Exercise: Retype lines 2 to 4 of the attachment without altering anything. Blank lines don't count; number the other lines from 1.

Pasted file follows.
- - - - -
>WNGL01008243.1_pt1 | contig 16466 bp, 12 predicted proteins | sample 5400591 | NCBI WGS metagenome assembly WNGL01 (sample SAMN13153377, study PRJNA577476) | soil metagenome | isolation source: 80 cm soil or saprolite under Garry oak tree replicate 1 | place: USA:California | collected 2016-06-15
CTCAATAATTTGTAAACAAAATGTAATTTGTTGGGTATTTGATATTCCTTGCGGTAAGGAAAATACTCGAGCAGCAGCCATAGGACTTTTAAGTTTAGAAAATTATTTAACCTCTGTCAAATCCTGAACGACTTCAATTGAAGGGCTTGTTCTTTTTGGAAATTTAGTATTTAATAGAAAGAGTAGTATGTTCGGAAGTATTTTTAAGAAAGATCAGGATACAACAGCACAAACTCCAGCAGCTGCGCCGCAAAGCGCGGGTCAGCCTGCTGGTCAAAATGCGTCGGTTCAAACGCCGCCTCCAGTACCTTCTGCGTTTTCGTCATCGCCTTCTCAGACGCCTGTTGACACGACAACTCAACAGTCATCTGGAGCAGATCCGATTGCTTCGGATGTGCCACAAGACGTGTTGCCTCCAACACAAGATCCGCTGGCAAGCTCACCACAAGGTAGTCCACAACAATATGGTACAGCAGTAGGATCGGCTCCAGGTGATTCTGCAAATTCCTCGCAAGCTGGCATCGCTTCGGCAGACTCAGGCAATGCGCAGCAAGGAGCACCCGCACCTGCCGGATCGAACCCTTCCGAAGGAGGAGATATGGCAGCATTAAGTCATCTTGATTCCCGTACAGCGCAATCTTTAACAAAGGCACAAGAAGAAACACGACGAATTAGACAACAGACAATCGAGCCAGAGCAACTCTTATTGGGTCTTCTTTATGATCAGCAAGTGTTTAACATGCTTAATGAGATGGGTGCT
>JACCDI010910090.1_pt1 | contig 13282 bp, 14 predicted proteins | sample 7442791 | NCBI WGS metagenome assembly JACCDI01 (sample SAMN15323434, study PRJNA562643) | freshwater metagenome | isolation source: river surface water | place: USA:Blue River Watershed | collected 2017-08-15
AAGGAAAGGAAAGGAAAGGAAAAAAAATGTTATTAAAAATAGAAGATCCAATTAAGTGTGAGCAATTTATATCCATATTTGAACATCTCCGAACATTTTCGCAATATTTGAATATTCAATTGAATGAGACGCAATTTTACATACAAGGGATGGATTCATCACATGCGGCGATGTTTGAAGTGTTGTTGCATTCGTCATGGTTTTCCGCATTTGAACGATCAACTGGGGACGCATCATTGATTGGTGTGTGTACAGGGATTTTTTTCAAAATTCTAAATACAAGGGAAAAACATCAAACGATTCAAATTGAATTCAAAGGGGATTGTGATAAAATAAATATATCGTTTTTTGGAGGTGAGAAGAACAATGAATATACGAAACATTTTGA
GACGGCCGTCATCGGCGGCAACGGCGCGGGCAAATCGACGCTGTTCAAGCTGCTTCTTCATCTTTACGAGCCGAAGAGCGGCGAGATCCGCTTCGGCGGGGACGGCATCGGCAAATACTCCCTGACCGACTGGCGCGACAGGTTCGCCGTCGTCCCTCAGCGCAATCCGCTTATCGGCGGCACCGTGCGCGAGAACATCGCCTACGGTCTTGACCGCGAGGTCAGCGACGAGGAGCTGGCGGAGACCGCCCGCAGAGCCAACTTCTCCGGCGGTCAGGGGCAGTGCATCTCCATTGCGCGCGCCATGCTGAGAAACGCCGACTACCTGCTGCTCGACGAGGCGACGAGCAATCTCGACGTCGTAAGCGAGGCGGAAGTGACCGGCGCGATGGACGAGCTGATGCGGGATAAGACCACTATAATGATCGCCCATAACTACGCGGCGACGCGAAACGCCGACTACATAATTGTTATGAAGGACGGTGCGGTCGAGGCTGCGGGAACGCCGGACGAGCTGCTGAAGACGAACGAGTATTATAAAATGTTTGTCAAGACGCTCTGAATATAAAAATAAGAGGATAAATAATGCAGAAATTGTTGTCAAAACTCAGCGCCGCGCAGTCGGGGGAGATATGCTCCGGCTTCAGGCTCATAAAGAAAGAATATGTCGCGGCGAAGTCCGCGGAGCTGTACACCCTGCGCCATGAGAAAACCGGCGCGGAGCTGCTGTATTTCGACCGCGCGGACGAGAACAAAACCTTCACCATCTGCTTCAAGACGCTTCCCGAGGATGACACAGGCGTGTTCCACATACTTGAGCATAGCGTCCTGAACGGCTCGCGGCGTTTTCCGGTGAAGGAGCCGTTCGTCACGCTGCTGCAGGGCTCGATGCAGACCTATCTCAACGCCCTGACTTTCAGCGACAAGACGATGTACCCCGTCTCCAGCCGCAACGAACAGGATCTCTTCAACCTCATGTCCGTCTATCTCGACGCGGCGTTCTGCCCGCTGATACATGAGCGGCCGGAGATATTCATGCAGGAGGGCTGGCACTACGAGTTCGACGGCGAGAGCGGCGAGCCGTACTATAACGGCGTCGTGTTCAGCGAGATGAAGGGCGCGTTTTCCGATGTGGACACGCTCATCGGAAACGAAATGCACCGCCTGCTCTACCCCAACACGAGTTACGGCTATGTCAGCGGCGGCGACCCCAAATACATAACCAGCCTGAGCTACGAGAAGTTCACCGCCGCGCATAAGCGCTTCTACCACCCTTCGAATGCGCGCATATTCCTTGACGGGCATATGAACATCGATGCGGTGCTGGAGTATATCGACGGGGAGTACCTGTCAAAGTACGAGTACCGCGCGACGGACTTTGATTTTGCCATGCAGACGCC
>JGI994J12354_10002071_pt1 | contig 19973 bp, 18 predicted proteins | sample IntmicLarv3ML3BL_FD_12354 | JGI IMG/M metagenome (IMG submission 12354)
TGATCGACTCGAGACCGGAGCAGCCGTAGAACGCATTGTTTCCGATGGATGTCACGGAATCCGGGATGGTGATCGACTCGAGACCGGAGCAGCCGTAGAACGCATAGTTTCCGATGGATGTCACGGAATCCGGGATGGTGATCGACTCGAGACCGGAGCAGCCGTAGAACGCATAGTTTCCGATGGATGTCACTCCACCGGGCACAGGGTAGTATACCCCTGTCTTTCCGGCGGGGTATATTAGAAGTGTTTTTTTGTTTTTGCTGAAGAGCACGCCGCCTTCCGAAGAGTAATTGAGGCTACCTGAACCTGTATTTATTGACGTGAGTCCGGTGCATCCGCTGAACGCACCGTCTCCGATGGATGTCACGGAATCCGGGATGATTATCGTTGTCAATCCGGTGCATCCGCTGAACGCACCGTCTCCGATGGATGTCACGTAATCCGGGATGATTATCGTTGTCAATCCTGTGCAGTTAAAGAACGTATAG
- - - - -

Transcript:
CTCAATAATTTGTAAACAAAATGTAATTTGTTGGGTATTTGATATTCCTTGCGGTAAGGAAAATACTCGAGCAGCAGCCATAGGACTTTTAAGTTTAGAAAATTATTTAACCTCTGTCAAATCCTGAACGACTTCAATTGAAGGGCTTGTTCTTTTTGGAAATTTAGTATTTAATAGAAAGAGTAGTATGTTCGGAAGTATTTTTAAGAAAGATCAGGATACAACAGCACAAACTCCAGCAGCTGCGCCGCAAAGCGCGGGTCAGCCTGCTGGTCAAAATGCGTCGGTTCAAACGCCGCCTCCAGTACCTTCTGCGTTTTCGTCATCGCCTTCTCAGACGCCTGTTGACACGACAACTCAACAGTCATCTGGAGCAGATCCGATTGCTTCGGATGTGCCACAAGACGTGTTGCCTCCAACACAAGATCCGCTGGCAAGCTCACCACAAGGTAGTCCACAACAATATGGTACAGCAGTAGGATCGGCTCCAGGTGATTCTGCAAATTCCTCGCAAGCTGGCATCGCTTCGGCAGACTCAGGCAATGCGCAGCAAGGAGCACCCGCACCTGCCGGATCGAACCCTTCCGAAGGAGGAGATATGGCAGCATTAAGTCATCTTGATTCCCGTACAGCGCAATCTTTAACAAAGGCACAAGAAGAAACACGACGAATTAGACAACAGACAATCGAGCCAGAGCAACTCTTATTGGGTCTTCTTTATGATCAGCAAGTGTTTAACATGCTTAATGAGATGGGTGCT
>JACCDI010910090.1_pt1 | contig 13282 bp, 14 predicted proteins | sample 7442791 | NCBI WGS metagenome assembly JACCDI01 (sample SAMN15323434, study PRJNA562643) | freshwater metagenome | isolation source: river surface water | place: USA:Blue River Watershed | collected 2017-08-15
AAGGAAAGGAAAGGAAAGGAAAAAAAATGTTATTAAAAATAGAAGATCCAATTAAGTGTGAGCAATTTATATCCATATTTGAACATCTCCGAACATTTTCGCAATATTTGAATATTCAATTGAATGAGACGCAATTTTACATACAAGGGATGGATTCATCACATGCGGCGATGTTTGAAGTGTTGTTGCATTCGTCATGGTTTTCCGCATTTGAACGATCAACTGGGGACGCATCATTGATTGGTGTGTGTACAGGGATTTTTTTCAAAATTCTAAATACAAGGGAAAAACATCAAACGATTCAAATTGAATTCAAAGGGGATTGTGATAAAATAAATATATCGTTTTTTGGAGGTGAGAAGAACAATGAATATACGAAACATTTTGA